A Primer for the Theory of Knowledge
Table Of Contents
- About the author(s)/editor(s)
- About the book
- This eBook can be cited
- Chapter 1. Principles
- Chapter 2. Questions
- Chapter 3. Ideas
- Ideas Can Misfire
- Plato on Ideas: Then and Now
- Partial Access: Correct Description vs Correct Conception
- Evaluating Ideas
- The Aspect of Idealization
- Category Mistakes
- The Purposive Aspect: The Validation of Ideas
- Chapter 4. Principles of Truth and Acceptance
- Chapter 5. Presumption as a Pathway to Plausibility
- Chapter 6. Conjecture and the Move from Mere Plausibility and Presumption to Acceptance
- Chapter 7. Plausibility Conflicts and Paradox
- Chapter 8. From Conjecture to Belief and from Belief to Knowledge
- Chapter 9. The Epistemic Gap and Grades of Acceptance
- Chapter 10. Cognitive Thresholds
- Chapter 11. Imprecision
- Modes of Imprecision
- Approximation and Quantitative Imprecision
- Descriptive Imprecision and Vagueness
- Classificatory Imprecision
- Locational Imprecision Imprecise Boundaries and Transitions
- Relational Imprecision and Standardistic Generalizations
- Paradoxes of Vagueness
- Why Tolerate Imprecision?
- Evolution and Imprecision
- Chapter 12. Intuitive Knowledge
- Chapter 13. Experience and Induction
- Chapter 14. Distributive vs. Collective Explanation
- Chapter 15. Cognitive Importance
- Chapter 16. Problems of Prediction
- Chapter 17. Error and Cognitive Risk
- Attitudes Toward Risk
- Chapter 18. Problems of Skepticism
- Chapter 19. Trust
- Chapter 20. Common Sense
- Chapter 21. How Science Works
- Chapter 22. Scientific Realism and Its Problems
- Chapter 23. The Anthomorphic Contextuality of Science
- Chapter 24. Ignorance and Limits of Knowledge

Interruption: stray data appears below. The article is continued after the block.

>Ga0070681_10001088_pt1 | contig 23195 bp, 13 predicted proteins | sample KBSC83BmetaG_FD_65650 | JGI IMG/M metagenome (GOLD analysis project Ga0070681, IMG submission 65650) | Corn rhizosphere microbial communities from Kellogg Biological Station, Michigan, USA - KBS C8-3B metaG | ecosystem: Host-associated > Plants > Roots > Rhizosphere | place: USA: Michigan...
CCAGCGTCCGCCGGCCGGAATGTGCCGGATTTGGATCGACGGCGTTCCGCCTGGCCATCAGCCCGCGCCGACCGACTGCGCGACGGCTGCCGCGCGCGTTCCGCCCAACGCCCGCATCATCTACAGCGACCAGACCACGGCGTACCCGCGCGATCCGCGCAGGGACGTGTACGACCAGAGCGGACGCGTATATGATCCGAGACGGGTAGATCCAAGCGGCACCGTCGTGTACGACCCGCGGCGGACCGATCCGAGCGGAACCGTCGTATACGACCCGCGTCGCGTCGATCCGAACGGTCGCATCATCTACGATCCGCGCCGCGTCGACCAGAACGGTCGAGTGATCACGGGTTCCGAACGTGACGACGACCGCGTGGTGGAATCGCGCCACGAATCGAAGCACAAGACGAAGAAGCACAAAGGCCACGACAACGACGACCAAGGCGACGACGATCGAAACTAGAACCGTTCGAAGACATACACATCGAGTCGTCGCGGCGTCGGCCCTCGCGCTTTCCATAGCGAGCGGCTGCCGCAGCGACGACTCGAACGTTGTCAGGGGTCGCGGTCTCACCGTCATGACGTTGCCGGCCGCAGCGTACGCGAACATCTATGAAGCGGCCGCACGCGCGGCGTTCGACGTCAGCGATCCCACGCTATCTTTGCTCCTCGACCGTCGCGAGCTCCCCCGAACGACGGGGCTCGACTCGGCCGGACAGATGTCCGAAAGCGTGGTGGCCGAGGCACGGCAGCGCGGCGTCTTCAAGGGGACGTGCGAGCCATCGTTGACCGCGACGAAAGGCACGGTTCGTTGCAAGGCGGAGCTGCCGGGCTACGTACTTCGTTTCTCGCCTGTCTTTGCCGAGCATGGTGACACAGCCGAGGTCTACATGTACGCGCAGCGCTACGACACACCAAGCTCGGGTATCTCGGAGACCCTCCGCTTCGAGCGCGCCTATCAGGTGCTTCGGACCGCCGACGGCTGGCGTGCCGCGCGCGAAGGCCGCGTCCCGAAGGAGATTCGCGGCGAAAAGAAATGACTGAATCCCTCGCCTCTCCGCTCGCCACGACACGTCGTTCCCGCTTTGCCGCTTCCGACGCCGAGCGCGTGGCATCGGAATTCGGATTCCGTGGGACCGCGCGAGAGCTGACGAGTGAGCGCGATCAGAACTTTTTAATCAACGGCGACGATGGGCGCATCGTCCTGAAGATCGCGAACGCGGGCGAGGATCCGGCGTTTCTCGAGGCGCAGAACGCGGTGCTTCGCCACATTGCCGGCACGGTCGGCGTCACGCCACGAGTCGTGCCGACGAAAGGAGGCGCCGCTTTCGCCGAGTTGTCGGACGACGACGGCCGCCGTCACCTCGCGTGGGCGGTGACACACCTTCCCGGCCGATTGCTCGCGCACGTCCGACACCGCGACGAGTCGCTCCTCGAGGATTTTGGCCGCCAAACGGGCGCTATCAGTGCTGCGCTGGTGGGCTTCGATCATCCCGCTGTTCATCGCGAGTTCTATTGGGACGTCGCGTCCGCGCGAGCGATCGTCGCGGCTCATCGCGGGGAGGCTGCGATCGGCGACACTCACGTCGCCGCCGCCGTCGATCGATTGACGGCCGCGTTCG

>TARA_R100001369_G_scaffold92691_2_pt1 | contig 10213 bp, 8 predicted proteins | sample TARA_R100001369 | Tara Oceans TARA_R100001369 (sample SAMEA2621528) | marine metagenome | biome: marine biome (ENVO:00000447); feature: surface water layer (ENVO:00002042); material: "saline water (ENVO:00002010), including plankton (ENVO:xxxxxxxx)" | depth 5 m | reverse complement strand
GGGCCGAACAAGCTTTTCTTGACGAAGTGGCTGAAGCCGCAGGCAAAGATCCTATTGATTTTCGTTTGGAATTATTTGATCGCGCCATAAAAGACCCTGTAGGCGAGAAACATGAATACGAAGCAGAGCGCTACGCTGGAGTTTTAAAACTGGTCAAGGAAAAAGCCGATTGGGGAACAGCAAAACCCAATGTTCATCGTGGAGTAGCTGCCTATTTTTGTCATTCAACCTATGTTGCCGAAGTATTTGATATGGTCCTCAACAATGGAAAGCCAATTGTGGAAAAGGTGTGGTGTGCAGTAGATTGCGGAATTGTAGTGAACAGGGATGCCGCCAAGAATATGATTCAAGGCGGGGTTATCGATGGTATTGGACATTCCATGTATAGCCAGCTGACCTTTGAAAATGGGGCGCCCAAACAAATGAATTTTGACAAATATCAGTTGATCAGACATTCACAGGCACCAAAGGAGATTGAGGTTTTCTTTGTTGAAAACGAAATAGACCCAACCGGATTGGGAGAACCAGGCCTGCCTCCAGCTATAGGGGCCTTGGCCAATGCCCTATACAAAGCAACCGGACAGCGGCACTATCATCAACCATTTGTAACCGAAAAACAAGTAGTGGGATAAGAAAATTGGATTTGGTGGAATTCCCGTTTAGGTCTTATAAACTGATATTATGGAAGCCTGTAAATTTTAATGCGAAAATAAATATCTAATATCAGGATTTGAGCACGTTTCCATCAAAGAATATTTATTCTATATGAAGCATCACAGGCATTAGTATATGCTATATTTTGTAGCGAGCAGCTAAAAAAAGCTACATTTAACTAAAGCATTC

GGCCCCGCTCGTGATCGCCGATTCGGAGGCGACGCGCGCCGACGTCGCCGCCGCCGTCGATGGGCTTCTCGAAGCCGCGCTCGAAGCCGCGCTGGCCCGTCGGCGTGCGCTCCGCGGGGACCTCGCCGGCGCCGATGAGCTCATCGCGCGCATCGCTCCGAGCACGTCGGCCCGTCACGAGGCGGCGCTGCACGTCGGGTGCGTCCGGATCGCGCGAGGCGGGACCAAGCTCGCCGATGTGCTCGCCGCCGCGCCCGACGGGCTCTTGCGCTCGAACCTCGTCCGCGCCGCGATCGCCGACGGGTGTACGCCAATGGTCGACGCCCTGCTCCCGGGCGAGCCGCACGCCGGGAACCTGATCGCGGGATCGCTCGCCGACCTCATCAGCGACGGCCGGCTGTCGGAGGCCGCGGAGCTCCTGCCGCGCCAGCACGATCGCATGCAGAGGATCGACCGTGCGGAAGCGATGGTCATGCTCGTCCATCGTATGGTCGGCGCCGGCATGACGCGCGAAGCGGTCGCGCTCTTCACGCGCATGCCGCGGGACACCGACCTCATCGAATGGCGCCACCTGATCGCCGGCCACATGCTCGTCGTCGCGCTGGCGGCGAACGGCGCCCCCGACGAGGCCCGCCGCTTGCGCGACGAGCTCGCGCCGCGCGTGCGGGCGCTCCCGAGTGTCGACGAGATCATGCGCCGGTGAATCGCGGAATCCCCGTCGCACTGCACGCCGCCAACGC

- Chapter 25. On Systemic “Best Fit” Reasoning
- Chapter 26. Inference from the Best Systematization
- Chapter 27. The Cyclic Unity of Reason
- Chapter 28. Fact, Fiction, and Functional Surrogacy
- Chapter 29. A Pragmatic Coda
- Name Index
While other creatures lower on the evolutionary scale maintain their existence through natural endowment and instinct, we humans act on the basis of thought-guiding information. Our very survival requires information as much as the air we breathe. Epistemology, the theoretical study of the ways and methods by which we acquire knowledge, has been cultivated by philosophers since the days of Plato in classic antiquity. And there are few areas that are as extensively subject to general principles as is epistemology, the theory of rational inquiry itself. And yet, strangely, there does not exist a general guidebook or handbook of principles here. The present work is a small contribution toward filling this very large gap.
Drawing on work done over many years the book puts together a compact account of the basic principles of the theory of knowledge—a primer, if you will. In doing this it fills a gap because no comparable comprehensive survey of epistemological basics is as yet available. The book is not, however, a mere inventory of such rules and principles, but interweaves them into a continuous discussion of the issues. For explicit notice salient principles will out in boldface type. ← ix | x →
As with all my writings, the book was initially written out by hand. I am grateful to Estelle Burris for her invaluable help in transforming my hen scratches into publishable form.
Philosophers since Descartes often have it that the pursuit of knowledge aims at certainty. Yet all too often they have not been so ready to acknowledge—as ordinary folks would readily do—that there are two decidedly different types of certainty:
• something is absolutely certain if it is certain beyond any possible doubt.
• something is effectively certain if it is certain beyond any reasonable doubt.
The former is a matter of absolute or categorical or transcendental certainty, the latter one of virtual or practical or mundane certainty.